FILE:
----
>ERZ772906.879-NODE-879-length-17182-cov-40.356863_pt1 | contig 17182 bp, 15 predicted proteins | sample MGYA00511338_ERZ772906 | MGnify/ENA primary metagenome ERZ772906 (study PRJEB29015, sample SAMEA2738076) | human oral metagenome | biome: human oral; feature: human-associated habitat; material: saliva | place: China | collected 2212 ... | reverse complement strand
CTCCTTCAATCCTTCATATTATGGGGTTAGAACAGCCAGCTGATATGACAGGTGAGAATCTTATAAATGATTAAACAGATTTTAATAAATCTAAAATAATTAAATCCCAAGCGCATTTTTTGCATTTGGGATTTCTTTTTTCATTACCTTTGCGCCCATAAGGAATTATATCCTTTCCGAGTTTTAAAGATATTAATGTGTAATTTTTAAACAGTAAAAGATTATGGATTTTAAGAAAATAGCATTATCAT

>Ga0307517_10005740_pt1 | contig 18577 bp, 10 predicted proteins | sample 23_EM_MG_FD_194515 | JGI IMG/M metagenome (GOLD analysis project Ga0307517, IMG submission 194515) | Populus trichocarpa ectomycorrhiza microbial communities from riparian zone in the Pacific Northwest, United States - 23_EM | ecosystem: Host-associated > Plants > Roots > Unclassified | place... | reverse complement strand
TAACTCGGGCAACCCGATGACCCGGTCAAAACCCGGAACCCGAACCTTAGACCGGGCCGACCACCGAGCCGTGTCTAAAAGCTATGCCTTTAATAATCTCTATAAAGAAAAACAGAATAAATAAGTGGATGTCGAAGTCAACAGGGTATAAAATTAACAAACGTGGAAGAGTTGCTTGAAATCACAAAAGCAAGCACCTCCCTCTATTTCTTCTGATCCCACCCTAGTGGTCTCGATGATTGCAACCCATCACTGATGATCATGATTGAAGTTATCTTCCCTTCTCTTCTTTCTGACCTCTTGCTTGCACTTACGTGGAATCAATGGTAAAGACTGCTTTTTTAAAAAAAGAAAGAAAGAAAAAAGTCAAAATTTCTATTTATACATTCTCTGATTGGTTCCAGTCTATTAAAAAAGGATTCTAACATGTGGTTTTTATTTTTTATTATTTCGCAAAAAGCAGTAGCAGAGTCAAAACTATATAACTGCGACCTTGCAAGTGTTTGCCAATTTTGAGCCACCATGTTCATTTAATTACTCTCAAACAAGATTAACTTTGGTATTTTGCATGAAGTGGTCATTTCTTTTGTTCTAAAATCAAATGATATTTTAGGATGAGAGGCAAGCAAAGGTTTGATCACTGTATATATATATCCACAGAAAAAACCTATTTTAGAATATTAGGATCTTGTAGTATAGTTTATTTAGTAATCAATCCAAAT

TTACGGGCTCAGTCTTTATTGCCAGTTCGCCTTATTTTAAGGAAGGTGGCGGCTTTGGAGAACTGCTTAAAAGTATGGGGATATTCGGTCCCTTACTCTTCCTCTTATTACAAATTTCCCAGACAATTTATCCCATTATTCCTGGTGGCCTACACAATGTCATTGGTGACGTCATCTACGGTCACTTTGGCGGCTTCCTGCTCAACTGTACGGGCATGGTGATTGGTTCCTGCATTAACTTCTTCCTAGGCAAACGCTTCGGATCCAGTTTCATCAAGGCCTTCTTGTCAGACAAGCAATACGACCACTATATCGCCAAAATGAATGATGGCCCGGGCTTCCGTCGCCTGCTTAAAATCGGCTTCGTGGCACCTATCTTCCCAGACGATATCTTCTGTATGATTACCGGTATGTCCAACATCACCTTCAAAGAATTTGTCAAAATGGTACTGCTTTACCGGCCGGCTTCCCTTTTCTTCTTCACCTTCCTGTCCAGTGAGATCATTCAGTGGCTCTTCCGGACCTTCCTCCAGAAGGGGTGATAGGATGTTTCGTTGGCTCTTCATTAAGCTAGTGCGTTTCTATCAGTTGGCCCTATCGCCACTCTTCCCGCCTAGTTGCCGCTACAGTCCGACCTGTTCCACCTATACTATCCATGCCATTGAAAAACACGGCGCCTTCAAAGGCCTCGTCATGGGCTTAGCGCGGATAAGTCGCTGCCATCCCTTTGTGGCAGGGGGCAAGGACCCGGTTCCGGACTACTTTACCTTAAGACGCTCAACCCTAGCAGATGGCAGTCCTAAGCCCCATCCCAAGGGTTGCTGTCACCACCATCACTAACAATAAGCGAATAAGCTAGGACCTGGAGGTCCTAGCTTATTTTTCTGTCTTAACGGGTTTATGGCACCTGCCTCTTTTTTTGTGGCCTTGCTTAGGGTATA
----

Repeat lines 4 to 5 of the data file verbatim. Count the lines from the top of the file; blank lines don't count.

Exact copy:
TAACTCGGGCAACCCGATGACCCGGTCAAAACCCGGAACCCGAACCTTAGACCGGGCCGACCACCGAGCCGTGTCTAAAAGCTATGCCTTTAATAATCTCTATAAAGAAAAACAGAATAAATAAGTGGATGTCGAAGTCAACAGGGTATAAAATTAACAAACGTGGAAGAGTTGCTTGAAATCACAAAAGCAAGCACCTCCCTCTATTTCTTCTGATCCCACCCTAGTGGTCTCGATGATTGCAACCCATCACTGATGATCATGATTGAAGTTATCTTCCCTTCTCTTCTTTCTGACCTCTTGCTTGCACTTACGTGGAATCAATGGTAAAGACTGCTTTTTTAAAAAAAGAAAGAAAGAAAAAAGTCAAAATTTCTATTTATACATTCTCTGATTGGTTCCAGTCTATTAAAAAAGGATTCTAACATGTGGTTTTTATTTTTTATTATTTCGCAAAAAGCAGTAGCAGAGTCAAAACTATATAACTGCGACCTTGCAAGTGTTTGCCAATTTTGAGCCACCATGTTCATTTAATTACTCTCAAACAAGATTAACTTTGGTATTTTGCATGAAGTGGTCATTTCTTTTGTTCTAAAATCAAATGATATTTTAGGATGAGAGGCAAGCAAAGGTTTGATCACTGTATATATATATCCACAGAAAAAACCTATTTTAGAATATTAGGATCTTGTAGTATAGTTTATTTAGTAATCAATCCAAAT

TTACGGGCTCAGTCTTTATTGCCAGTTCGCCTTATTTTAAGGAAGGTGGCGGCTTTGGAGAACTGCTTAAAAGTATGGGGATATTCGGTCCCTTACTCTTCCTCTTATTACAAATTTCCCAGACAATTTATCCCATTATTCCTGGTGGCCTACACAATGTCATTGGTGACGTCATCTACGGTCACTTTGGCGGCTTCCTGCTCAACTGTACGGGCATGGTGATTGGTTCCTGCATTAACTTCTTCCTAGGCAAACGCTTCGGATCCAGTTTCATCAAGGCCTTCTTGTCAGACAAGCAATACGACCACTATATCGCCAAAATGAATGATGGCCCGGGCTTCCGTCGCCTGCTTAAAATCGGCTTCGTGGCACCTATCTTCCCAGACGATATCTTCTGTATGATTACCGGTATGTCCAACATCACCTTCAAAGAATTTGTCAAAATGGTACTGCTTTACCGGCCGGCTTCCCTTTTCTTCTTCACCTTCCTGTCCAGTGAGATCATTCAGTGGCTCTTCCGGACCTTCCTCCAGAAGGGGTGATAGGATGTTTCGTTGGCTCTTCATTAAGCTAGTGCGTTTCTATCAGTTGGCCCTATCGCCACTCTTCCCGCCTAGTTGCCGCTACAGTCCGACCTGTTCCACCTATACTATCCATGCCATTGAAAAACACGGCGCCTTCAAAGGCCTCGTCATGGGCTTAGCGCGGATAAGTCGCTGCCATCCCTTTGTGGCAGGGGGCAAGGACCCGGTTCCGGACTACTTTACCTTAAGACGCTCAACCCTAGCAGATGGCAGTCCTAAGCCCCATCCCAAGGGTTGCTGTCACCACCATCACTAACAATAAGCGAATAAGCTAGGACCTGGAGGTCCTAGCTTATTTTTCTGTCTTAACGGGTTTATGGCACCTGCCTCTTTTTTTGTGGCCTTGCTTAGGGTATA